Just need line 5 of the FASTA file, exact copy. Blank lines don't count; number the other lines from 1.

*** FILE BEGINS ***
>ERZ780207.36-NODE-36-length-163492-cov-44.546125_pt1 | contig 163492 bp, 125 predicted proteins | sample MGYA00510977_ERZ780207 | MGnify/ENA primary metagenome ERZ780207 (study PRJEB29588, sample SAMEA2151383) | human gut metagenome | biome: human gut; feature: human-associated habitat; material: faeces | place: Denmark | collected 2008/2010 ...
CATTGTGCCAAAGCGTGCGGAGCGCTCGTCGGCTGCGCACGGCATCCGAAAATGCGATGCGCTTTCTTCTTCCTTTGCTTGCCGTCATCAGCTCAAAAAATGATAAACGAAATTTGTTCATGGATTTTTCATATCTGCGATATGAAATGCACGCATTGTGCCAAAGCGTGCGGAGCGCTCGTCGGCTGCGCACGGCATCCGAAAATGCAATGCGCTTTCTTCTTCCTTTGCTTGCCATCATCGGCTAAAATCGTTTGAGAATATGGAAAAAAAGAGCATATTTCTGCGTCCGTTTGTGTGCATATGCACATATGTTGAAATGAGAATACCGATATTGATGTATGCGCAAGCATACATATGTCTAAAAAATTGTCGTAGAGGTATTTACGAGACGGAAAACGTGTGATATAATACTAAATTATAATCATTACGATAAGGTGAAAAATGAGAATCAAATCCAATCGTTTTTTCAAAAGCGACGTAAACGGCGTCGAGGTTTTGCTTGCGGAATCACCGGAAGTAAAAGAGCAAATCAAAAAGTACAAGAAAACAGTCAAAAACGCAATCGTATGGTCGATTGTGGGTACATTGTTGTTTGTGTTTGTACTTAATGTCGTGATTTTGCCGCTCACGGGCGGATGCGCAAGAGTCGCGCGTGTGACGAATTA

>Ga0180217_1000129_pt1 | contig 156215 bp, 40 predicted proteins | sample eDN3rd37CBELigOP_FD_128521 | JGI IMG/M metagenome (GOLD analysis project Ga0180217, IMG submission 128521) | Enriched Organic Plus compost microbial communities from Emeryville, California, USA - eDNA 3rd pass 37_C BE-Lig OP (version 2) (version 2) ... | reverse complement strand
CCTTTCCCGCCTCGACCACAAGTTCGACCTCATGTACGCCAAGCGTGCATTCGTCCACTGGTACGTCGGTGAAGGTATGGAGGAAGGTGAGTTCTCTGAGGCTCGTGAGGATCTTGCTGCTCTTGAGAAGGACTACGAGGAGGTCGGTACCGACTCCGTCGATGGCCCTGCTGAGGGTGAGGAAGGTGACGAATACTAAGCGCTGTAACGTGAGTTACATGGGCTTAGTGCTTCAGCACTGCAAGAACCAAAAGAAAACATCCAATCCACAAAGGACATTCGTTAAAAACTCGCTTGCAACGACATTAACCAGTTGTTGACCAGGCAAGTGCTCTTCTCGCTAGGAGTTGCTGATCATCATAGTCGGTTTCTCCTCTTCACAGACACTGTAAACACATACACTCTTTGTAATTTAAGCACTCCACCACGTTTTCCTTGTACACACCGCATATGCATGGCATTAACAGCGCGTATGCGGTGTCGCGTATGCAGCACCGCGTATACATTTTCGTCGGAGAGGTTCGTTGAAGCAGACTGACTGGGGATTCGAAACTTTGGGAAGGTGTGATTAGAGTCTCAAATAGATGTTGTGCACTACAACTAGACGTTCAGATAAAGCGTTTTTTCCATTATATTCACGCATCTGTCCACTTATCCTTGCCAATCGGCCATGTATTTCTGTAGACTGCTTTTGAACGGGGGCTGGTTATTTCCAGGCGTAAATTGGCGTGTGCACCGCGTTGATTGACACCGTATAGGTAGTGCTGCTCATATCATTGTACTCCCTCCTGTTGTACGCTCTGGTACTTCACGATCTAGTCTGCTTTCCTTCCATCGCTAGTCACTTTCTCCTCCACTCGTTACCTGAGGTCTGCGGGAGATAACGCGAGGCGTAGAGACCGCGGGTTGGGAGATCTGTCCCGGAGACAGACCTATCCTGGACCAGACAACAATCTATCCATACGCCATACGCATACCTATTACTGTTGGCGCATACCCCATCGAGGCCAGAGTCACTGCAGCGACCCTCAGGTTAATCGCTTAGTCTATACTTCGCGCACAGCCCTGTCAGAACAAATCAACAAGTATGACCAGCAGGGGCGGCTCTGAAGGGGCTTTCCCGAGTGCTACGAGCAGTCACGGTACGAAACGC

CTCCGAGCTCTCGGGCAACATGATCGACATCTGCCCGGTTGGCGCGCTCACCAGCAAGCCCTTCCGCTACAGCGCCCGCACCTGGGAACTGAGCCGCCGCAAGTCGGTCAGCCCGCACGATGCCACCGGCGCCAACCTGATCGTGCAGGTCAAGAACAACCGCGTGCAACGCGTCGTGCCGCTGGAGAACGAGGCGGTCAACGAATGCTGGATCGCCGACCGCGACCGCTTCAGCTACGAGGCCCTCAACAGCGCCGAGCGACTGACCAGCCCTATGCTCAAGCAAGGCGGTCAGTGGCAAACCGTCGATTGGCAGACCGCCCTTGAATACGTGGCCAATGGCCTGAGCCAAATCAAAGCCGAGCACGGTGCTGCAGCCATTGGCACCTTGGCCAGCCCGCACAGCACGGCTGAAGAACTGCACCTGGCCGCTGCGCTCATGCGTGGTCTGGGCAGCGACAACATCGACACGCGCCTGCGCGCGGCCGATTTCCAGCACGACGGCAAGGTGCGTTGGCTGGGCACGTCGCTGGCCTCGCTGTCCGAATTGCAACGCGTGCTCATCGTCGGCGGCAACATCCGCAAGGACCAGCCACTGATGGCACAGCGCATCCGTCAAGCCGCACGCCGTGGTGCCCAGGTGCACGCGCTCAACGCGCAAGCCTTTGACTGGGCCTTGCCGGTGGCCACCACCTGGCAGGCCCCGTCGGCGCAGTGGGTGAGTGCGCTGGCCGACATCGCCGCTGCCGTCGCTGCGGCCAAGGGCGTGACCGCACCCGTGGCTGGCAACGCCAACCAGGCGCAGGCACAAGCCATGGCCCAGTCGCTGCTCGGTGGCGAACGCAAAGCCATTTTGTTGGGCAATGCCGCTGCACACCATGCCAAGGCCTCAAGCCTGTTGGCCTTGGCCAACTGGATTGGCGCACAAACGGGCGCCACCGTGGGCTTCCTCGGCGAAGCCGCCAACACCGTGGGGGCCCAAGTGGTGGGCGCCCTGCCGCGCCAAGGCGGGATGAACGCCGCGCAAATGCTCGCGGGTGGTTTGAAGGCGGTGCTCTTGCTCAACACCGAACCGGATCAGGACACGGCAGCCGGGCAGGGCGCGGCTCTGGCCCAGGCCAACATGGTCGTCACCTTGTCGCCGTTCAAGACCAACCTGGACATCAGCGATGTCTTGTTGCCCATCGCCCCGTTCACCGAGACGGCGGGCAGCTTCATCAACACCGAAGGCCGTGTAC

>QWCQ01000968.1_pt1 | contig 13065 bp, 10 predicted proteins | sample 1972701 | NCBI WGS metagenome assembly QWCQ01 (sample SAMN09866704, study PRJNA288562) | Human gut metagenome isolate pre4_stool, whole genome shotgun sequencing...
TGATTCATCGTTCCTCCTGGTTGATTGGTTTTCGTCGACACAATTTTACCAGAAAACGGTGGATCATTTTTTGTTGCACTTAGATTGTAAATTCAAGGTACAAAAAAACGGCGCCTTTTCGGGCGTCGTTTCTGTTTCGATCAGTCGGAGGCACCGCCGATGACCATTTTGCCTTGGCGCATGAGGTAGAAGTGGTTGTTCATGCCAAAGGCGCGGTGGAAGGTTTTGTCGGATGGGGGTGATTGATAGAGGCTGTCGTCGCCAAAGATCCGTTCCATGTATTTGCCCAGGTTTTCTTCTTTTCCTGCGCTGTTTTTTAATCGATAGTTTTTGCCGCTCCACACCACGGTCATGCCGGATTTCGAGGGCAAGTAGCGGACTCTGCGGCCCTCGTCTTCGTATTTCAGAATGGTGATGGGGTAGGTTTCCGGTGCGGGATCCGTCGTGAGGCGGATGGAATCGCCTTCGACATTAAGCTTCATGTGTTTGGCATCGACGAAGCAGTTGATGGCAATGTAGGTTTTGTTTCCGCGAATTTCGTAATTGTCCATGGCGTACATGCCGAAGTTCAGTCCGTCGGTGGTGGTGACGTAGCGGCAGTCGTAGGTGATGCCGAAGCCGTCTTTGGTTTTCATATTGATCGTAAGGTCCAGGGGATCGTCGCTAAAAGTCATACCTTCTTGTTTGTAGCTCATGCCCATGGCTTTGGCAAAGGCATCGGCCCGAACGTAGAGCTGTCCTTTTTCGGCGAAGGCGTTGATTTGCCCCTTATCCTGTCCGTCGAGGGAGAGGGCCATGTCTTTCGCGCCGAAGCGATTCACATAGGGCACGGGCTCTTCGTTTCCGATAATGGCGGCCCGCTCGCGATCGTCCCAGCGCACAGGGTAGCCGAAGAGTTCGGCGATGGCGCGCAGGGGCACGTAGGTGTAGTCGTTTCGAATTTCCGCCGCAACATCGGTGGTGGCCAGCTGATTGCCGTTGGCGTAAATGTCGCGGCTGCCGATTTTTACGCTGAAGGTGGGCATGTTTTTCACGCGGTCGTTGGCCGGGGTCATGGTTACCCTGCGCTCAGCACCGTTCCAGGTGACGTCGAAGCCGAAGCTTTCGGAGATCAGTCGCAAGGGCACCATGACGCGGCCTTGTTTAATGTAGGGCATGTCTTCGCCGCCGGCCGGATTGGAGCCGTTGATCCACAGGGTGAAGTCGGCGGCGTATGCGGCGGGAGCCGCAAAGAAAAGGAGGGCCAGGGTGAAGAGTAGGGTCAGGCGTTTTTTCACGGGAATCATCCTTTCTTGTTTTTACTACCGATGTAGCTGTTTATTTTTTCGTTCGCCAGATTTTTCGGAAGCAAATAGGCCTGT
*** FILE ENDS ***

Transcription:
CTCCGAGCTCTCGGGCAACATGATCGACATCTGCCCGGTTGGCGCGCTCACCAGCAAGCCCTTCCGCTACAGCGCCCGCACCTGGGAACTGAGCCGCCGCAAGTCGGTCAGCCCGCACGATGCCACCGGCGCCAACCTGATCGTGCAGGTCAAGAACAACCGCGTGCAACGCGTCGTGCCGCTGGAGAACGAGGCGGTCAACGAATGCTGGATCGCCGACCGCGACCGCTTCAGCTACGAGGCCCTCAACAGCGCCGAGCGACTGACCAGCCCTATGCTCAAGCAAGGCGGTCAGTGGCAAACCGTCGATTGGCAGACCGCCCTTGAATACGTGGCCAATGGCCTGAGCCAAATCAAAGCCGAGCACGGTGCTGCAGCCATTGGCACCTTGGCCAGCCCGCACAGCACGGCTGAAGAACTGCACCTGGCCGCTGCGCTCATGCGTGGTCTGGGCAGCGACAACATCGACACGCGCCTGCGCGCGGCCGATTTCCAGCACGACGGCAAGGTGCGTTGGCTGGGCACGTCGCTGGCCTCGCTGTCCGAATTGCAACGCGTGCTCATCGTCGGCGGCAACATCCGCAAGGACCAGCCACTGATGGCACAGCGCATCCGTCAAGCCGCACGCCGTGGTGCCCAGGTGCACGCGCTCAACGCGCAAGCCTTTGACTGGGCCTTGCCGGTGGCCACCACCTGGCAGGCCCCGTCGGCGCAGTGGGTGAGTGCGCTGGCCGACATCGCCGCTGCCGTCGCTGCGGCCAAGGGCGTGACCGCACCCGTGGCTGGCAACGCCAACCAGGCGCAGGCACAAGCCATGGCCCAGTCGCTGCTCGGTGGCGAACGCAAAGCCATTTTGTTGGGCAATGCCGCTGCACACCATGCCAAGGCCTCAAGCCTGTTGGCCTTGGCCAACTGGATTGGCGCACAAACGGGCGCCACCGTGGGCTTCCTCGGCGAAGCCGCCAACACCGTGGGGGCCCAAGTGGTGGGCGCCCTGCCGCGCCAAGGCGGGATGAACGCCGCGCAAATGCTCGCGGGTGGTTTGAAGGCGGTGCTCTTGCTCAACACCGAACCGGATCAGGACACGGCAGCCGGGCAGGGCGCGGCTCTGGCCCAGGCCAACATGGTCGTCACCTTGTCGCCGTTCAAGACCAACCTGGACATCAGCGATGTCTTGTTGCCCATCGCCCCGTTCACCGAGACGGCGGGCAGCTTCATCAACACCGAAGGCCGTGTAC